Said Brenda Shields, the study's lead author and an injury researcher at Columbus Children's Research Institute in Ohio, "[Cheerleaders may] practice in hallways and practice on hard surfaces instead of mats. So when they fall off a pyramid or from in the air and they land on hard surfaces, the chances for injury are drastically increased."
Some Cheerleaders Get 'Grounded'
In response to safety concerns, some schools are choosing to prohibit stunts and keep cheerleaders safely on the ground.
The University of Nebraska has prohibited pyramids and other gymnastic stunts since 2002. The decision to keep cheerleaders "ground-bound" came after a cheerleader landed on her head while doing a double back flip at practice in 1996. She has only limited use of her arms and legs, and the school settled a related lawsuit for $2.1-million.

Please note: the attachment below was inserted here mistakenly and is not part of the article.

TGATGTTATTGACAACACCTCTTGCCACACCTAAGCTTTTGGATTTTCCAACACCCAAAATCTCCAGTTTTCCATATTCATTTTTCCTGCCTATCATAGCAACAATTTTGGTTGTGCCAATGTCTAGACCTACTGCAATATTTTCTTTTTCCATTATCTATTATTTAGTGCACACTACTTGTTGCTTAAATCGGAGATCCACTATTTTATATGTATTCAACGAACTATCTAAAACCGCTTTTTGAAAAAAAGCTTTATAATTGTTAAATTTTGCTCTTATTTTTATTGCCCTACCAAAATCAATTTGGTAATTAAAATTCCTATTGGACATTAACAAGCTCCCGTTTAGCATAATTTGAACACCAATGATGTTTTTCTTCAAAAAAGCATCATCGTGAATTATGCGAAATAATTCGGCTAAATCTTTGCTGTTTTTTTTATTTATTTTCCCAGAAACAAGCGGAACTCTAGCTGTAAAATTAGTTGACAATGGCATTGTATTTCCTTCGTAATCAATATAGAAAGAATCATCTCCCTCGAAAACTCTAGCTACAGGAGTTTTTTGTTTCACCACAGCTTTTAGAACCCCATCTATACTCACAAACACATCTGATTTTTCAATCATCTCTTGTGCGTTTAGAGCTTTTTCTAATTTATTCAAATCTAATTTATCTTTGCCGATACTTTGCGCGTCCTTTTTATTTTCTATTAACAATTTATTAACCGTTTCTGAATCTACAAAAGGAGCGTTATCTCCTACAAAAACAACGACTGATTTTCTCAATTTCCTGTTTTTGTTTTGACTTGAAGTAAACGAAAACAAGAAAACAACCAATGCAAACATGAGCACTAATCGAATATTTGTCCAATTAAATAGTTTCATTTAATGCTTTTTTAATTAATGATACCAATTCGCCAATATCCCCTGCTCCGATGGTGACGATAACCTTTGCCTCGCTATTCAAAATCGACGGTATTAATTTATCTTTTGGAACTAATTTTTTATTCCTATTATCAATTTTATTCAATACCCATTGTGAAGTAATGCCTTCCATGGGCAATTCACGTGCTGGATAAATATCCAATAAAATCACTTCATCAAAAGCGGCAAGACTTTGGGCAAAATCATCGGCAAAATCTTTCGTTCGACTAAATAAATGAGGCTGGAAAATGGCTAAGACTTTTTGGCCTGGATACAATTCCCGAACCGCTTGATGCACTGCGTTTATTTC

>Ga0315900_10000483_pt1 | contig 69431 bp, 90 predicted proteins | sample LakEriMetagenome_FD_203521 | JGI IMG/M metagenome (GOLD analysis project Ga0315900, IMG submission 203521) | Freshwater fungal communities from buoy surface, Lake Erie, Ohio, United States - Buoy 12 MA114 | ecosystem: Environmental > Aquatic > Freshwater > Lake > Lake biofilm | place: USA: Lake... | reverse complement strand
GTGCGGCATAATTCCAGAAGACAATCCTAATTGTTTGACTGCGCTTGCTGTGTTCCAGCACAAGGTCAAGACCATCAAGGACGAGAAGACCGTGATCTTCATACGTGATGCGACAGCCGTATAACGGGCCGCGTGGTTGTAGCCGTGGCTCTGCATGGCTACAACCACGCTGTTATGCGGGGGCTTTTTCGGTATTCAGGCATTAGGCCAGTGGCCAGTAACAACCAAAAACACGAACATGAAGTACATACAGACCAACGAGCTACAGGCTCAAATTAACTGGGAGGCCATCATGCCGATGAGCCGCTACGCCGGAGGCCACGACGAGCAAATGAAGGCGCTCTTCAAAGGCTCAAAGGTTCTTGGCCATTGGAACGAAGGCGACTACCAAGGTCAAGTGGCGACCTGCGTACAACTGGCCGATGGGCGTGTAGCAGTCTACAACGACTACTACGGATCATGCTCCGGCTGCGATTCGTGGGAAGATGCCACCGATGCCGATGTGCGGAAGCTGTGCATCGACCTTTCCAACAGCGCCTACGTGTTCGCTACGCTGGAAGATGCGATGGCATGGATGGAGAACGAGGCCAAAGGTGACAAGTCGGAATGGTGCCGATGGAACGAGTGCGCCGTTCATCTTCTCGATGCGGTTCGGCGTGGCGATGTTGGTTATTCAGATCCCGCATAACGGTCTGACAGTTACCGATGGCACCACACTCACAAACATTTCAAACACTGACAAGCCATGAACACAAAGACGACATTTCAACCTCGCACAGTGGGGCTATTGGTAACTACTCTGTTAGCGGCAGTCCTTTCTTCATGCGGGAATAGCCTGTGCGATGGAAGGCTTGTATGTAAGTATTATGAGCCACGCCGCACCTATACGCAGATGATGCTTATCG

The move was controversial, as many cheerleaders seeking scholarships will avoid schools that don't allow stunts. Other called it a "sexist" move.
"Cheerleading is considered primarily a female activity," said T. Lynn Williamson, adviser to the University of Kentucky cheer team since 1977. "In our society, it's acceptable that every year a number of young men will die on a football field. But, my heavens, if a female breaks a fingernail, or her arm, well, then it must be time to ground them."
But the spokesperson for Nebraska, Barry Swanson, felt otherwise. "We didn't eliminate cheerleading or reduce the cheerleading budget in any way. All we eliminated was the danger ... In football you have helmets and pads," he said. "Cheerleaders do their stunts on hardwood floors or turf. We consider that risk without reason."
Other schools that have "grounded" cheerleading squads include San Jose State University, which did so in 2004 after an accident, and Duke University, which has forbidden stunts since the '80s.
How Does Cheerleading Stack Up?